Here are various rules of grammar (similar to those of the direct object pronoun) to be followed when using Italian indirect object pronouns:
Rule 1: Indirect object pronouns PRECEDE the verb, except for “loro“, which follows the verb.
- Gli parlo. (I talk to him.)
- Le parlo. (I talk to her.)
- Parliamo loro domani. (We’ll talk to them tomorrow.)
Rule 2: Like direct object pronouns, the indirect object can be attached to an infinitive (as explained above), dropping the final -e on the end.
- Non ho tempo di parlargli. (I have no time to talk to him.)
- Vado a parlarle. (I’m going to talk to her.)
Rule 3: If the infinitive comes before a form of the verbs dovere (to have to), potere (may, can), or volere (to want), the indirect object pronoun is either attached to the infinitive (after the –e is dropped) or placed before the conjugated verb.
- Voglio parlargli / Gli voglio parlare. (I want to talk to him.)
While there are a considerable number of Italian verbs used with indirect object pronouns, some of the more common verbs are listed below.
| chiedere (to ask)
||cucinare (to cook)||dare (to give)|
|dire (to say)||domandare (to ask)||insegnare (to teach)|
|leggere (to read)||mandare (to send)||mostrare (to show)|
| offrire (to offer)
||portare (to bring)||prestare (to lend)|
| rispondere (to answer)
||scrivere (to write)||spedire (to mail)|
In Italian, some verbs are reflexive, meaning that the person doing the action does it to him or herself. Examples of this would be “mettersi” (to put a piece of clothing on), “chiamarsi” (literally “to call oneself”), and “sentirsi” (to feel). In the dictionary, you may notice that the infinitive has “si” on the end to show the verb is reflexive.
Reflexive verbs have their own pronouns:
These pronouns match the verb (“mi” with the “io” form, “ti” with “tu,” etc.) and are usually placed before the verb:
|mi guardo allo specchio||I look at myself in the mirror|
|ti guardi allo specchio||you look at yourself in the mirror|
|si guarda allo specchio||s/he looks at her/himself in the mirror|
|ci guardiamo allo specchio||we look at ourselves in the mirror|
|vi guardate allo specchio||you look at yourselves in the mirror|
|si guardano allo specchio||they look at themselves in the mirror|
The Passive and Impersonal “si” (si passivante e si impersonale)
We use the passive or impersonal “si” when we don’t want to state who exactly did the action. This can be translated in different ways in English. For example:
- In Italia si mangia la pizza.
This could be translated in several ways, but the important thing to remember is that this action is not being done by any specific person.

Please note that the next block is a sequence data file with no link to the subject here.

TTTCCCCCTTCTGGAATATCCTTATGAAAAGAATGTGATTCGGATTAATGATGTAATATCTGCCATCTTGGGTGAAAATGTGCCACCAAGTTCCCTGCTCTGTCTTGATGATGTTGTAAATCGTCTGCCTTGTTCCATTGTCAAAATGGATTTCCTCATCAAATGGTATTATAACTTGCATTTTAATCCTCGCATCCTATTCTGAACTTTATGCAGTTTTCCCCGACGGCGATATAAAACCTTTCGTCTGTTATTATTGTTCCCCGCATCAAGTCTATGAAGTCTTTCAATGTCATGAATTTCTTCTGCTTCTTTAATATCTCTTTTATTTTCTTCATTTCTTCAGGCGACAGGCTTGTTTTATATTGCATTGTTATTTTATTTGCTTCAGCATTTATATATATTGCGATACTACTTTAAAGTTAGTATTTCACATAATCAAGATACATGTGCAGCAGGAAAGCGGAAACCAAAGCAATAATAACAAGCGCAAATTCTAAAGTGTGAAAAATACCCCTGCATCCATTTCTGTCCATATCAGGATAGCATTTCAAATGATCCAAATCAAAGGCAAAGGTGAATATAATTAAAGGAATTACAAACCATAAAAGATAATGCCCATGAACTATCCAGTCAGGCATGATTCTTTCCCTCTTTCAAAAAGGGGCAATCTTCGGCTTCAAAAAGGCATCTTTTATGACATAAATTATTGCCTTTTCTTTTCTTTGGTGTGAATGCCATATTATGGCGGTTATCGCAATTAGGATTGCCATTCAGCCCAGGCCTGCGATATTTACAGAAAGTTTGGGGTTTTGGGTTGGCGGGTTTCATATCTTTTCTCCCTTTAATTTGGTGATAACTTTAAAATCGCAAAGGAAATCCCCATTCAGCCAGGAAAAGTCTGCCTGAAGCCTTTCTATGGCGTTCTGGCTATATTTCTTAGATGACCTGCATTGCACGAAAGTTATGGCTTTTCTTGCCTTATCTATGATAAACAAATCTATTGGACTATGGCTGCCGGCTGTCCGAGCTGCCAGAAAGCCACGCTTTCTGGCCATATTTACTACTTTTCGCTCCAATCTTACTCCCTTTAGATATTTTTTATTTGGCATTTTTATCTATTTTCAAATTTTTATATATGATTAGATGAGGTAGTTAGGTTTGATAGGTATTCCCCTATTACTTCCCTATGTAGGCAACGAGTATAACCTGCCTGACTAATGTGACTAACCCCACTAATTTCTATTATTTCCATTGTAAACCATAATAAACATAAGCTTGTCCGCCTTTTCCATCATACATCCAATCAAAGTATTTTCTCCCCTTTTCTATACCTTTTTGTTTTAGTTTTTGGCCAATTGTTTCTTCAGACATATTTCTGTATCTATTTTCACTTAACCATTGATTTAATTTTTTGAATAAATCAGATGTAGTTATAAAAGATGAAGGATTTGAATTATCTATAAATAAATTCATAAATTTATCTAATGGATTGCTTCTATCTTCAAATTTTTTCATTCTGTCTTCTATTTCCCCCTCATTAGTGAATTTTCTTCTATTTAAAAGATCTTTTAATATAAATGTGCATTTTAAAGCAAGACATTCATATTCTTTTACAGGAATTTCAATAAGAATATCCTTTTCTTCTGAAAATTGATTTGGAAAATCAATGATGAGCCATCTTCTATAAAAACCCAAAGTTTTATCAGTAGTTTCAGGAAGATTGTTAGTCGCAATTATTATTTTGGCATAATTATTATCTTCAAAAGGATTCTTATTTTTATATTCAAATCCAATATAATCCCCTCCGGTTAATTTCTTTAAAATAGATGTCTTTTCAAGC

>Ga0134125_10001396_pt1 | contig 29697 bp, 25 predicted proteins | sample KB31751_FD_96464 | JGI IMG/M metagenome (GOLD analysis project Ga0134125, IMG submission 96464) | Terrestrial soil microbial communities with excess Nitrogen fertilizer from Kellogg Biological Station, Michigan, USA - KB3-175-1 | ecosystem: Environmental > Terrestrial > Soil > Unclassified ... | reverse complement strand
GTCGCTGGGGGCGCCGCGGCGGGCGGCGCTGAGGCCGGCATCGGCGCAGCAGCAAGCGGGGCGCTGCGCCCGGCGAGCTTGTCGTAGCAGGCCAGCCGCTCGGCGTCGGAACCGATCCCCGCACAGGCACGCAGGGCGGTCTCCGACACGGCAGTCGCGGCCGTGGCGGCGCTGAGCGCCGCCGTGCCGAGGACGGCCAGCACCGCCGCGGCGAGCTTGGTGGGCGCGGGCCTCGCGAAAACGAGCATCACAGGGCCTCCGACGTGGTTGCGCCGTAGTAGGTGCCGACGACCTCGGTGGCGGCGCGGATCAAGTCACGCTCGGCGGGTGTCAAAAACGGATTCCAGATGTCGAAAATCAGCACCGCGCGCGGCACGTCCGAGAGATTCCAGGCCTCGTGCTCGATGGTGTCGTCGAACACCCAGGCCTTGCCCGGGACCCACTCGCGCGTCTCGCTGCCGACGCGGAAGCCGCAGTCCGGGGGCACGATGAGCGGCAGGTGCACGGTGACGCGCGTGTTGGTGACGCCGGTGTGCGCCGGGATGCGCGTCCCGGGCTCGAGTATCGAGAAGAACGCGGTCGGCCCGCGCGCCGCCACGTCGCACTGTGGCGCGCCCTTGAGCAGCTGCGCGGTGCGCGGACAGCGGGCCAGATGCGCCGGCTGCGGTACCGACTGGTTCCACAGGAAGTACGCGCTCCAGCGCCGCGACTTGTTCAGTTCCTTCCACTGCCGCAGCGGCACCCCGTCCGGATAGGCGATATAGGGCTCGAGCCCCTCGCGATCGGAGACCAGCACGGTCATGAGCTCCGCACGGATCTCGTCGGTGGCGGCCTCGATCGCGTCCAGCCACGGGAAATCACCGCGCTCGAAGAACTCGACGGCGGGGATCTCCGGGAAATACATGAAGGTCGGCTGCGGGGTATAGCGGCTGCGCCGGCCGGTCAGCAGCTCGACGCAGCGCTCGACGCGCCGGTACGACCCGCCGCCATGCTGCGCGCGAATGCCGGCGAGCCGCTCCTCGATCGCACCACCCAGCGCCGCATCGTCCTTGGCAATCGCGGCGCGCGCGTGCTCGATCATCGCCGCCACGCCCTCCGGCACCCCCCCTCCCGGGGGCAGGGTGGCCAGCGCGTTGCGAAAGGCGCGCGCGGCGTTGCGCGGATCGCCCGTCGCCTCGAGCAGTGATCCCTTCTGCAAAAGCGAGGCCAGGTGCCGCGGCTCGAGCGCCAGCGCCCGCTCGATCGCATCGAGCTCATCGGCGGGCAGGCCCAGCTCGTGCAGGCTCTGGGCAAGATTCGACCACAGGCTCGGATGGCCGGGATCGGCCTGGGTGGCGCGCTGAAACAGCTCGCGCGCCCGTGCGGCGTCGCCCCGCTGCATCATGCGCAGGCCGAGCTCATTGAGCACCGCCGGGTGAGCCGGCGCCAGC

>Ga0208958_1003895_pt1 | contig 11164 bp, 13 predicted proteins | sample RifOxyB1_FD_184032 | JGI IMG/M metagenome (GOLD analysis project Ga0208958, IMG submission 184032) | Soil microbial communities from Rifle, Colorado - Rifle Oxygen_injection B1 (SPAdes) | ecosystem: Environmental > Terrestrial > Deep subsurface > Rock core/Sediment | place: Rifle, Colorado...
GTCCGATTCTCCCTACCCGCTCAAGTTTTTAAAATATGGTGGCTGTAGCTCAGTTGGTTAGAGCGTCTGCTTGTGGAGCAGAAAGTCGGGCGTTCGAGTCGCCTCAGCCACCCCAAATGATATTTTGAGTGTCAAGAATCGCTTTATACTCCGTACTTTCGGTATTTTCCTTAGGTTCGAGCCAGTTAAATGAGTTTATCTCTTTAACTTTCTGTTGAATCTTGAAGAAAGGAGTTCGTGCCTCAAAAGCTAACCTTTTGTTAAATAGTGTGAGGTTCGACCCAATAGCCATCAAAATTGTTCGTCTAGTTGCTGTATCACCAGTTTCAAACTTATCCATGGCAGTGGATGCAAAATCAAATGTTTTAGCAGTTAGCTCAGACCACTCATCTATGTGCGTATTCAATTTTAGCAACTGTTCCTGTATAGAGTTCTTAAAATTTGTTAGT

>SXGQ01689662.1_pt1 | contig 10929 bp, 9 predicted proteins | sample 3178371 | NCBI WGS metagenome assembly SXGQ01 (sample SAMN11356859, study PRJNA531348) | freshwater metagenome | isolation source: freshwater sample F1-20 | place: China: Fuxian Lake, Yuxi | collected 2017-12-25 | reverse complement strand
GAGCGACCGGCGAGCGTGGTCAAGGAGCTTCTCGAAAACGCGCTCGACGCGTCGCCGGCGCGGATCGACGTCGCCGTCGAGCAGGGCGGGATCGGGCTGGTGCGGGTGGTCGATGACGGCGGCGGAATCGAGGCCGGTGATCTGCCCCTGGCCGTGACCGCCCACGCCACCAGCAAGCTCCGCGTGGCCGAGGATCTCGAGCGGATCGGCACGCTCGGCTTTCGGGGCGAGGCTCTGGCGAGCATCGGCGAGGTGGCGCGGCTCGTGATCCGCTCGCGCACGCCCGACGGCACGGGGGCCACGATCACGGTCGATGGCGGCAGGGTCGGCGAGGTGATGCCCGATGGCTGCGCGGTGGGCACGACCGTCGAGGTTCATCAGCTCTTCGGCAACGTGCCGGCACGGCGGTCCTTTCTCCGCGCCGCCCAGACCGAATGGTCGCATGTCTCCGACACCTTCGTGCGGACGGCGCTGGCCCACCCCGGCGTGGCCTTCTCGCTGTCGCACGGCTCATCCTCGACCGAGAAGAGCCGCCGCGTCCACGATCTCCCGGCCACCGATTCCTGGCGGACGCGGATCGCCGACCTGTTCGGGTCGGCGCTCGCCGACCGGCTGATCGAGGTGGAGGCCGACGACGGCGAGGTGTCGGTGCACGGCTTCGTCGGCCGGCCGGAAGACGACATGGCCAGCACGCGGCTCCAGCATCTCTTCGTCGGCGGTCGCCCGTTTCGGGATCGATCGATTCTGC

- In Italy, pizza is eaten.
- In Italy, you (in general) eat pizza.
- In Italy, one eats pizza.
- In Italy, they (in general) eat pizza.
To form this, use “si” and a verb in the third person (the form for lui/lei or loro). If there is an object after the verb, the verb agrees with the object. So we say:
- Si mangia la pizza. — OR — Si mangiano le pizze.
If there is no object, the verb is singular:
- Si mangia.
Some other basic examples:
- Si vede nello specchio. (He sees himself in the mirror.)
- La domenica si lavano le macchine. (On Sundays, people wash their cars.)
- In Italia si beve vino, in Germania birra. (In Italy people drink wine, in Germany beer.)
TIP: For reflexive verbs, you add “ci” before “si”:
- Ci si alza presto. (One gets up early.)
Ci and Ne replace prepositional phrases and are both somewhat difficult to understand for people learning Italian.
1.) Ci can replace a phrase referring to a place, introduced by “a”, “in” or “su” and their object:
- Vai a Roma? No, non ci vado. (Are you going to Rome? No, I’m not going there.)
- Sei andata in negozio? Sì, ci sono andata due ore fa. (Have you gone to the store? Yes, I went there two hours ago.)
It also replaces “a” PLUS the targeted person resulting from the Italian verbs credere (to believe) or pensare (to think).
- Credi agli alieni? (Do you believe in aliens?)
- No, non ci credo. (No, I don’t believe in them.)
- Credi nell’amore a prima vista? (Do you believe in love at first sight?)
- No, non ci credo. (No, I do not believe in it.)
Lastly, you can also find it in some idiomatic verbs and phrases, such as “ci vuole” / “ci vogliono” (it takes).
- Da Venezia a Roma ci vogliono 5 ore di treno. (It takes 5 hours by train to get from Venice to Rome.)
2.) Ne replaces “di” and its object:
- Vuoi una di queste caramelle? Ne vuoi una? (Do you want one of these candies? Do you want one [of them]?)
It can also replace a noun when introduced by an expression of quantity (molto, tanto, etc.).
- Quanti libri hai? Ne ho un po’. (How many books do you have? I have a few [of them].)
- Avete degli amici italiani? No, non ne abbiamo. (Do you have any Italian friends? No, we do not have any [of them].)
TIP: It is used to avoid repeating the subject of which was already mentioned. Therefore, you cannot leave it!
|li, le||them (direct)|